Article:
The Regressive Tax Incidence of H.F. 2480; anticipating a DFL Legislature in 2013
The non-partisan Research Division of the Minnesota Department of Revenue has analyzed the tax incidence of part of H.F. 2480 that would directly tax Minnesota jobs by penalizing firms that increase their payrolls in Minnesota.
Some of the highlights from the Minnesota Department of Revenue’s analysis:
The share of a multistate corporation’s total income that is taxed in Minnesota is defined by Minnesota’s corporate apportionment formula. The share taxable in Minnesota is based on a weighted average of the shares of the corporation’s (1) sales, (2) property, and (3) payroll that are located in Minnesota.
Under current law – for tax year 2013 – the Minnesota share of sales is weighted 96% and the Minnesota shares of property and payroll are each weighted 2%. Starting in tax year 2014, under current law, the weight on the Minnesota share of sales will increase to 100%. The proposal would repeal replace current law apportionment it with an equal-weight apportionment formula – 1/3 sales, 1/3 property, and 1/3 payroll.
The move to an equal-weights apportionment formula would have no effect on the taxes paid by a “100% Minnesota” corporation. All of its sales, property, and payroll are located in Minnesota, so all of its income is subject to tax regardless of the apportionment formula.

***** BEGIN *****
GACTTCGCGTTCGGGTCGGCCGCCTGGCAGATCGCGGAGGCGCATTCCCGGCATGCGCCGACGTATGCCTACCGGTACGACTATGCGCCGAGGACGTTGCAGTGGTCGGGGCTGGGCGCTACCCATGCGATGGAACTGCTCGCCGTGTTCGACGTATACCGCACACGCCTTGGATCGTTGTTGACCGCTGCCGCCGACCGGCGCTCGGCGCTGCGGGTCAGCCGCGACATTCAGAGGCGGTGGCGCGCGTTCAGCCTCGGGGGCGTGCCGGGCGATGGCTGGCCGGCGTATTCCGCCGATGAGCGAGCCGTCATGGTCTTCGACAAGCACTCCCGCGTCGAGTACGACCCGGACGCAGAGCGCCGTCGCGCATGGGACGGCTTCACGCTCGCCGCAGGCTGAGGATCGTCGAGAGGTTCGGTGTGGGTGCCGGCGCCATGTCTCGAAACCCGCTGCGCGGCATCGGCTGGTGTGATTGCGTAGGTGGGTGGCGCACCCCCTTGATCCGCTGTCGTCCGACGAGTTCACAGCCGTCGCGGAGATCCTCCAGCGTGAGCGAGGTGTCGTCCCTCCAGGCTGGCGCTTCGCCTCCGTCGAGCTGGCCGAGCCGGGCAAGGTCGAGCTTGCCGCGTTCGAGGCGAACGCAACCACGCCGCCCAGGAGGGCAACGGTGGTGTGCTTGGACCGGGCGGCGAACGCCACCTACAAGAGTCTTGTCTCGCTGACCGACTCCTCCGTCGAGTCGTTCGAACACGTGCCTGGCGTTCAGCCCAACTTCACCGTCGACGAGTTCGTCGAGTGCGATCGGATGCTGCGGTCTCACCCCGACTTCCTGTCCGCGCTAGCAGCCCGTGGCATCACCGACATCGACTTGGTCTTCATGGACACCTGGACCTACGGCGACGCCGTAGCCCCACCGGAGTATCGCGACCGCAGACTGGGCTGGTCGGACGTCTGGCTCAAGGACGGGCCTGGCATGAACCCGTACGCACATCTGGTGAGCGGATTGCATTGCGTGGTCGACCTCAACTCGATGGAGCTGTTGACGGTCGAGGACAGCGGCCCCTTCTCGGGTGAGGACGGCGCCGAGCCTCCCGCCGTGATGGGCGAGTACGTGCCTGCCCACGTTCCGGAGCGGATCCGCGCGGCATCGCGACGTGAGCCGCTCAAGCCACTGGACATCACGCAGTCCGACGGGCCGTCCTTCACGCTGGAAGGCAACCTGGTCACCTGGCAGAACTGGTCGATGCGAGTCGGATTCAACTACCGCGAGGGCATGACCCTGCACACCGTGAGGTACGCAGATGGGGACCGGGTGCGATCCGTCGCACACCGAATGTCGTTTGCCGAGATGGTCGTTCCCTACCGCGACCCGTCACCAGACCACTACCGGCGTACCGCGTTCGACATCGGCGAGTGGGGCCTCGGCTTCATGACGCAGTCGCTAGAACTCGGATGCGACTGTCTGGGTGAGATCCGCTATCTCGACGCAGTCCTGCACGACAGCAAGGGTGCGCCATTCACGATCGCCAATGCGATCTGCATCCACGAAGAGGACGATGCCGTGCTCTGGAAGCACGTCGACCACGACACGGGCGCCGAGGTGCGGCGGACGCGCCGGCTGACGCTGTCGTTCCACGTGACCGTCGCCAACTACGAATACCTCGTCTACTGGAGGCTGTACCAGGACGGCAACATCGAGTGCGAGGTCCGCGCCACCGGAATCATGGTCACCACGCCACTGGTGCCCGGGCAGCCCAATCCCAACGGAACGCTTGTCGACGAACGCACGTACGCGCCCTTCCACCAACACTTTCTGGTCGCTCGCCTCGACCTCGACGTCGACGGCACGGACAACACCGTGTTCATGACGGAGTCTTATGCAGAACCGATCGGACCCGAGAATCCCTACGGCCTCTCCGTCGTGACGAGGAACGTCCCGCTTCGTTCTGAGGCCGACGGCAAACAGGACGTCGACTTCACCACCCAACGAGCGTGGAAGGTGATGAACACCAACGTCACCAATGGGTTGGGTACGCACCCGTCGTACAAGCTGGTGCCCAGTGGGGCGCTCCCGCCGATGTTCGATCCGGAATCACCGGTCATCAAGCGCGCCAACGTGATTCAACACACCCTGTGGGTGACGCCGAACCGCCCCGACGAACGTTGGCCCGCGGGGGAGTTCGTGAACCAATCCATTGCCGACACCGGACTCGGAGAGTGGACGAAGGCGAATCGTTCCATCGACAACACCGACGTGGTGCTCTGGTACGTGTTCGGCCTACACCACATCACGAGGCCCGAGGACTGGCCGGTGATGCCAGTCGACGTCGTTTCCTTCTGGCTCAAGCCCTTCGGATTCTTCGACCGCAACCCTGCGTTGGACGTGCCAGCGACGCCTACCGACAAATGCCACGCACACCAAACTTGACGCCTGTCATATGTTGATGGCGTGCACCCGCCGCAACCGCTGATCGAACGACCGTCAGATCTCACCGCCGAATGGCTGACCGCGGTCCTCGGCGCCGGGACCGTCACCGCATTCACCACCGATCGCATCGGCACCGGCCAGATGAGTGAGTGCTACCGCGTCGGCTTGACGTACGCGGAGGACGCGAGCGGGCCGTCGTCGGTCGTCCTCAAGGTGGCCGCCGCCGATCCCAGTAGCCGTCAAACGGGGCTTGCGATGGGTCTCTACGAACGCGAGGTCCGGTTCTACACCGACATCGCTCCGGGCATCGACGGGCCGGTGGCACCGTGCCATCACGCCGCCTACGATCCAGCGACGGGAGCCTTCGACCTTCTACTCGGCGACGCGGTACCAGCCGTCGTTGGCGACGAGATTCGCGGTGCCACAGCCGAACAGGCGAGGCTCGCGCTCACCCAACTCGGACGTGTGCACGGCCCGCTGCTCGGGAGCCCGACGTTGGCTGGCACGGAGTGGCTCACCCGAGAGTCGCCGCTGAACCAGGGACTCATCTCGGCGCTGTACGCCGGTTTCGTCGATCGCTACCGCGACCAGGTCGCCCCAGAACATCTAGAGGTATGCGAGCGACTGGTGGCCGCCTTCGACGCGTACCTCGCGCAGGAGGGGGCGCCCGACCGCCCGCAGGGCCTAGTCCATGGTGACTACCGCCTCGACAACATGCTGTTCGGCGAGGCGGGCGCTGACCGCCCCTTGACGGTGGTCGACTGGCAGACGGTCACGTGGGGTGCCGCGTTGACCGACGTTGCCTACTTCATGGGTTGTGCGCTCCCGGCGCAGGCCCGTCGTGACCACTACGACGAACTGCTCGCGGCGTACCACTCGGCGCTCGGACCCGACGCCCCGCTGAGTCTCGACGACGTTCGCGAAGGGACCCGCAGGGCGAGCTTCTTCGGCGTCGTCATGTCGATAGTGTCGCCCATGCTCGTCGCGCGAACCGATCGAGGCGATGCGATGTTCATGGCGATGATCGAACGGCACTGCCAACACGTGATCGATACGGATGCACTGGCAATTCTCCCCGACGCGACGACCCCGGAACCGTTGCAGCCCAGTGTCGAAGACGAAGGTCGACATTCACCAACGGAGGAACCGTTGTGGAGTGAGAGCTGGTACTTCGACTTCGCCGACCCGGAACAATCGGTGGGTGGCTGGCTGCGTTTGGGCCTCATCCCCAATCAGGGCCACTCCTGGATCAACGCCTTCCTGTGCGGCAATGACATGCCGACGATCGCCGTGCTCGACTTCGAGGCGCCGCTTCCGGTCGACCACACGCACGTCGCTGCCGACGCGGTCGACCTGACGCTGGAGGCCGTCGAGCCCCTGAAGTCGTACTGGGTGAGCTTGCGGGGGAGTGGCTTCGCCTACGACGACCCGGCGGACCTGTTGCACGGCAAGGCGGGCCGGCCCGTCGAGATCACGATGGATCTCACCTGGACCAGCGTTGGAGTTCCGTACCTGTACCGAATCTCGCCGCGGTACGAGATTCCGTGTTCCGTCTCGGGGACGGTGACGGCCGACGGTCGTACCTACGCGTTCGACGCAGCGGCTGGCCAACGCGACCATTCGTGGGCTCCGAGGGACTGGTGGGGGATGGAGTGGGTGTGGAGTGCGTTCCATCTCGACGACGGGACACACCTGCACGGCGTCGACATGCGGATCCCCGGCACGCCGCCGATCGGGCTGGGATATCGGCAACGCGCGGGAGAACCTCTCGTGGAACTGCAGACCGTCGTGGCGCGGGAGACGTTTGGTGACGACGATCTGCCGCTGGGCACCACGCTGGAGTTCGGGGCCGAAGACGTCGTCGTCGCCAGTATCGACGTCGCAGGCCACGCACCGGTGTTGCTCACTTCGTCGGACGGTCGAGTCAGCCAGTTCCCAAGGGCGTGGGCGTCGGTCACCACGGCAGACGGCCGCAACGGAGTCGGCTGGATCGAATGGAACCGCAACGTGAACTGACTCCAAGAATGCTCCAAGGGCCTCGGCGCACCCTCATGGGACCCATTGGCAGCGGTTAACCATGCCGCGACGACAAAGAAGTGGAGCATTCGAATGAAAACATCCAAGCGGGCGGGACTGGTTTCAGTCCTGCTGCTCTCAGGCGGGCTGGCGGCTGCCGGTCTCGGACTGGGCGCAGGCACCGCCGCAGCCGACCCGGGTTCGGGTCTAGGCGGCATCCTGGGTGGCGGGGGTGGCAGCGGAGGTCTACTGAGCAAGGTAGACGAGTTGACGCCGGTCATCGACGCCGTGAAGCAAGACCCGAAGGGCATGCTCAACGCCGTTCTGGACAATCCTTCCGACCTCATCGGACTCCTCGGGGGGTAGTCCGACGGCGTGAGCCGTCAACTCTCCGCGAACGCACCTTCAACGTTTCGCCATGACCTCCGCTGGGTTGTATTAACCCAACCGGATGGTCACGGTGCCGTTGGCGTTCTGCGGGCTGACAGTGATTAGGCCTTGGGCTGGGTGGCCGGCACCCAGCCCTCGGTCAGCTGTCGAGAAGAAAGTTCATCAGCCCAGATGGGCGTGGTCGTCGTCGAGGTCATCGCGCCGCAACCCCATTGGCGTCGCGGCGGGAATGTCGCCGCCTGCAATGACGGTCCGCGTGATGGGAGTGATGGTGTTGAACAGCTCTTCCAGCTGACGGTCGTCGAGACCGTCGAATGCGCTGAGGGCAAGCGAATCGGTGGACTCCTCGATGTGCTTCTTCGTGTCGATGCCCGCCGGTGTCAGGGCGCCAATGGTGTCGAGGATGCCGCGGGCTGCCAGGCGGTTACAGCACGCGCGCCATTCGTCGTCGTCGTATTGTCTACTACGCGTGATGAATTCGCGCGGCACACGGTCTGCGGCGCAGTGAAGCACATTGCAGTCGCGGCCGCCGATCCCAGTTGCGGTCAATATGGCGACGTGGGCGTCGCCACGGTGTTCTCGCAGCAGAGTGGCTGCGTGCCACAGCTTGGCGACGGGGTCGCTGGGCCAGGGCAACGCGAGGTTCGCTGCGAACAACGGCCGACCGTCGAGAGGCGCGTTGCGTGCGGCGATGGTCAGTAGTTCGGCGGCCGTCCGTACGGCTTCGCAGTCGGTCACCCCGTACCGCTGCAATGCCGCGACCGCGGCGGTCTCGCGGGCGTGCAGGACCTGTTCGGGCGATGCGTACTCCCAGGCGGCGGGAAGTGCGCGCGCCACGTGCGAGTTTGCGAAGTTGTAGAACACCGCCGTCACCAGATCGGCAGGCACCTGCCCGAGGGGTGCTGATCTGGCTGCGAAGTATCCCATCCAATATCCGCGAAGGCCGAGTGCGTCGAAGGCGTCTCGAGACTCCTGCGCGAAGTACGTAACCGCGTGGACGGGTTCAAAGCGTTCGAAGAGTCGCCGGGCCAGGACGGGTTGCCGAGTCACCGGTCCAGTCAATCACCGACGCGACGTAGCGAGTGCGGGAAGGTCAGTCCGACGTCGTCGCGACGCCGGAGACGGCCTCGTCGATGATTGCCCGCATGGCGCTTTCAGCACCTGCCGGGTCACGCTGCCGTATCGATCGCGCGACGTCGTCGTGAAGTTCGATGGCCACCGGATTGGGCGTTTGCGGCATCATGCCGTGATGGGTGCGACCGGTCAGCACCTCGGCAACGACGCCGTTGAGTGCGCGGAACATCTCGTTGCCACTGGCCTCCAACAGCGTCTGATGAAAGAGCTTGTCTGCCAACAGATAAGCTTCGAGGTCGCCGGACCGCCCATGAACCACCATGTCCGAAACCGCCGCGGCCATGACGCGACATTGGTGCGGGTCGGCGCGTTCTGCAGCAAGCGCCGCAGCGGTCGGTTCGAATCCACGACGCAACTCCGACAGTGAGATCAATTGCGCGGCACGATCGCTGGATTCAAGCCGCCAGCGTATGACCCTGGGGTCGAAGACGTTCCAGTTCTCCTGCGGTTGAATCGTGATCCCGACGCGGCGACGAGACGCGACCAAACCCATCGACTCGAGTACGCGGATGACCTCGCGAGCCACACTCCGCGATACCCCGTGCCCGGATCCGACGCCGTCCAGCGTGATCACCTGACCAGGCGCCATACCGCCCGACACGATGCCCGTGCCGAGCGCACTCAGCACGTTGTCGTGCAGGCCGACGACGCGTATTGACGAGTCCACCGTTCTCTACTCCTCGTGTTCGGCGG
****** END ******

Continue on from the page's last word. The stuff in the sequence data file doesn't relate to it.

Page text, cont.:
The change would increase tax for corporations whose payroll and property are more concentrated in Minnesota than their sales. For example, a manufacturer with all of its production in Minnesota and only 2% of its sales in Minnesota would see an increase in tax when the production factors (payroll and property) are weighted more heavily....
Many states have moved from equal-weight apportionment to (or toward) 100% sales apportionment in the belief that it provides an incentive for businesses to move (or keep) production facilities in the state. Although the estimated impact on revenue is not adjusted for behavioral changes, the incidence analysis below does assume that behavioral changes will reduce wages for Minnesota workers….
The proposal is estimated to increase tax year 2013 liability by $252.8 million. The industries with largest tax increases include manufacturing ($149 million), retail ($48 million), banking ($26 million), and transportation and warehousing ($16 million). Industries that would see a net reduction in tax include telecommunications (-$10 million), professional, scientific and technical services (-$2 million), utilities (-$1 million), and accommodations and food service (-$0.2 million)….
The business incidence model estimates that the $252.8 million net tax increase will be borne as follows:
o 40.3% will be borne by nonresidents (including the federal government’s loss in revenue)
o 59.7% will be borne by Minnesota residents.
- 24.8% will be borne by Minnesota consumers in higher prices
- 34.6% will be borne by Minnesota labor in lower wages
- 0.3% will be borne by Minnesota investors in lower profits…
The high share borne by workers is mostly due to the relatively large share of the tax increase that would fall on manufacturing.
The proposal would increase the regressivity of the overall tax system.
The entire analysis is available here: HF2480_Article_1_Section_8-9__Incidence_Analysis_1
John A. Spry is an associate professor in the Department of Finance at the University of St. Thomas. Find him online at twitter.com/ johnaspry.